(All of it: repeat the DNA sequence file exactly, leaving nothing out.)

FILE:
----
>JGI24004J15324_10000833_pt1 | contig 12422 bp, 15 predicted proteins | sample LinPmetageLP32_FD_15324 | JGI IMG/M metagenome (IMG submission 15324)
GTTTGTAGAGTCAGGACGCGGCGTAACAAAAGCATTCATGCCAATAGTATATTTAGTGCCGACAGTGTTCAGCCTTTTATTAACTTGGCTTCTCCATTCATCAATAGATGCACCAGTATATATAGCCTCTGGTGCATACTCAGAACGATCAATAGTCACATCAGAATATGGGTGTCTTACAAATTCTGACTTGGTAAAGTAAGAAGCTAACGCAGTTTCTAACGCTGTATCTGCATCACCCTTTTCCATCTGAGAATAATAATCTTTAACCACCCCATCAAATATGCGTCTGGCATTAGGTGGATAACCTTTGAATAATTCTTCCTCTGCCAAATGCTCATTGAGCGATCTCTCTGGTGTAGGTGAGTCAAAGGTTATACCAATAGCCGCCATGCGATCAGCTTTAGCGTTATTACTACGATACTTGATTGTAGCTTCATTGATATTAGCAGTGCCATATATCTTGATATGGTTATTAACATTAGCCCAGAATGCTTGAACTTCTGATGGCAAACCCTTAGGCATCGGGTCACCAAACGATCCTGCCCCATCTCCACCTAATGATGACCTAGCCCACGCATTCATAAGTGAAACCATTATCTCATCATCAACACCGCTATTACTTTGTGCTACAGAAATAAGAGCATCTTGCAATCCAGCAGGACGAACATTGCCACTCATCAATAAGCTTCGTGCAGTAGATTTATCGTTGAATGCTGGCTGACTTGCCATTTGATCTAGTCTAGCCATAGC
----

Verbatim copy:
>JGI24004J15324_10000833_pt1 | contig 12422 bp, 15 predicted proteins | sample LinPmetageLP32_FD_15324 | JGI IMG/M metagenome (IMG submission 15324)
GTTTGTAGAGTCAGGACGCGGCGTAACAAAAGCATTCATGCCAATAGTATATTTAGTGCCGACAGTGTTCAGCCTTTTATTAACTTGGCTTCTCCATTCATCAATAGATGCACCAGTATATATAGCCTCTGGTGCATACTCAGAACGATCAATAGTCACATCAGAATATGGGTGTCTTACAAATTCTGACTTGGTAAAGTAAGAAGCTAACGCAGTTTCTAACGCTGTATCTGCATCACCCTTTTCCATCTGAGAATAATAATCTTTAACCACCCCATCAAATATGCGTCTGGCATTAGGTGGATAACCTTTGAATAATTCTTCCTCTGCCAAATGCTCATTGAGCGATCTCTCTGGTGTAGGTGAGTCAAAGGTTATACCAATAGCCGCCATGCGATCAGCTTTAGCGTTATTACTACGATACTTGATTGTAGCTTCATTGATATTAGCAGTGCCATATATCTTGATATGGTTATTAACATTAGCCCAGAATGCTTGAACTTCTGATGGCAAACCCTTAGGCATCGGGTCACCAAACGATCCTGCCCCATCTCCACCTAATGATGACCTAGCCCACGCATTCATAAGTGAAACCATTATCTCATCATCAACACCGCTATTACTTTGTGCTACAGAAATAAGAGCATCTTGCAATCCAGCAGGACGAACATTGCCACTCATCAATAAGCTTCGTGCAGTAGATTTATCGTTGAATGCTGGCTGACTTGCCATTTGATCTAGTCTAGCCATAGC